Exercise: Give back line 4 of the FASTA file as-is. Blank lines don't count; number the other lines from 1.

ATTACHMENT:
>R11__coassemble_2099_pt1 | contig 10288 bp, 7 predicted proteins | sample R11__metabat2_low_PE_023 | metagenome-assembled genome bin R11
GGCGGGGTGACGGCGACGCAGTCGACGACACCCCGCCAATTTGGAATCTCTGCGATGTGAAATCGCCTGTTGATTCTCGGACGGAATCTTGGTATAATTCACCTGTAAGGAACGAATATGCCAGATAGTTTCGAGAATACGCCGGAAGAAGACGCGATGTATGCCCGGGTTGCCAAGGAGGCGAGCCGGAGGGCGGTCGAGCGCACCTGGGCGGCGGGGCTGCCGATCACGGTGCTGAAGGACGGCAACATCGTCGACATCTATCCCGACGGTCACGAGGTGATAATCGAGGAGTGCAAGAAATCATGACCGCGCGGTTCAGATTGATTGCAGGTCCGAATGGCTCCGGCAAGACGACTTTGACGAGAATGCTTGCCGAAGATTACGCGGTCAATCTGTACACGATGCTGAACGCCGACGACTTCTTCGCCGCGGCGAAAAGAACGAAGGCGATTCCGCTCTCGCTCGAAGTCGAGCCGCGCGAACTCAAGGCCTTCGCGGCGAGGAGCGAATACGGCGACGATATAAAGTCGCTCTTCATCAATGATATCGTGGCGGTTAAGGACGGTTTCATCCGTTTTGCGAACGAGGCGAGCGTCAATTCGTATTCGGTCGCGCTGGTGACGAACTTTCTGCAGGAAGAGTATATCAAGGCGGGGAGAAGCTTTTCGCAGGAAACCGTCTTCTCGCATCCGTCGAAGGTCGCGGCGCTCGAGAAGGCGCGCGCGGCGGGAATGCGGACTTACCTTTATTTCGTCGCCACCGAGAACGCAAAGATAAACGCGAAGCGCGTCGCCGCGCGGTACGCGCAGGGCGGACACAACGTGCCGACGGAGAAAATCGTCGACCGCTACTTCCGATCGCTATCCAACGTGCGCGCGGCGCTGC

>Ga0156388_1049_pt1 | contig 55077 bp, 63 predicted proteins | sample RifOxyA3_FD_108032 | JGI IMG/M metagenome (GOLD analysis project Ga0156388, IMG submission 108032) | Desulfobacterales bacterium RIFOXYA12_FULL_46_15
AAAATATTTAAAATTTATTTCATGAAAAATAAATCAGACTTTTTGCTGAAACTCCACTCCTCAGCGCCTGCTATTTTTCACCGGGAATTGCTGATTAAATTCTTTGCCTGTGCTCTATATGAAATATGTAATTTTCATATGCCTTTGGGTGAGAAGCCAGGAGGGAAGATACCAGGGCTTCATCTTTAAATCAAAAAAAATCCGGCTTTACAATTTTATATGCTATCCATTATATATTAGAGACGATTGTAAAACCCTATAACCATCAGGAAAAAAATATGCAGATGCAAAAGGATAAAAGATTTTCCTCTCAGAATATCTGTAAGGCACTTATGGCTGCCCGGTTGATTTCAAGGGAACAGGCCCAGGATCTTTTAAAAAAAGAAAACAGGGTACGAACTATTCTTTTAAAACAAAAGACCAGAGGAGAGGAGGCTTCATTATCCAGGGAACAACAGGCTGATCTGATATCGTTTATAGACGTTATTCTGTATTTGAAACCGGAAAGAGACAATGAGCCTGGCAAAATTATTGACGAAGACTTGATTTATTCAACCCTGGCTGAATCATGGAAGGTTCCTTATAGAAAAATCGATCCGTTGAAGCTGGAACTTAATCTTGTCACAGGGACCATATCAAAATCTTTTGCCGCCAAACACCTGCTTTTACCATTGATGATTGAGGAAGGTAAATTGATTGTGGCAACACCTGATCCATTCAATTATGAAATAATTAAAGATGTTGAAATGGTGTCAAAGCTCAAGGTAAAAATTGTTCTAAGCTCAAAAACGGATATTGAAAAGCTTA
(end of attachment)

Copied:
AAAATATTTAAAATTTATTTCATGAAAAATAAATCAGACTTTTTGCTGAAACTCCACTCCTCAGCGCCTGCTATTTTTCACCGGGAATTGCTGATTAAATTCTTTGCCTGTGCTCTATATGAAATATGTAATTTTCATATGCCTTTGGGTGAGAAGCCAGGAGGGAAGATACCAGGGCTTCATCTTTAAATCAAAAAAAATCCGGCTTTACAATTTTATATGCTATCCATTATATATTAGAGACGATTGTAAAACCCTATAACCATCAGGAAAAAAATATGCAGATGCAAAAGGATAAAAGATTTTCCTCTCAGAATATCTGTAAGGCACTTATGGCTGCCCGGTTGATTTCAAGGGAACAGGCCCAGGATCTTTTAAAAAAAGAAAACAGGGTACGAACTATTCTTTTAAAACAAAAGACCAGAGGAGAGGAGGCTTCATTATCCAGGGAACAACAGGCTGATCTGATATCGTTTATAGACGTTATTCTGTATTTGAAACCGGAAAGAGACAATGAGCCTGGCAAAATTATTGACGAAGACTTGATTTATTCAACCCTGGCTGAATCATGGAAGGTTCCTTATAGAAAAATCGATCCGTTGAAGCTGGAACTTAATCTTGTCACAGGGACCATATCAAAATCTTTTGCCGCCAAACACCTGCTTTTACCATTGATGATTGAGGAAGGTAAATTGATTGTGGCAACACCTGATCCATTCAATTATGAAATAATTAAAGATGTTGAAATGGTGTCAAAGCTCAAGGTAAAAATTGTTCTAAGCTCAAAAACGGATATTGAAAAGCTTA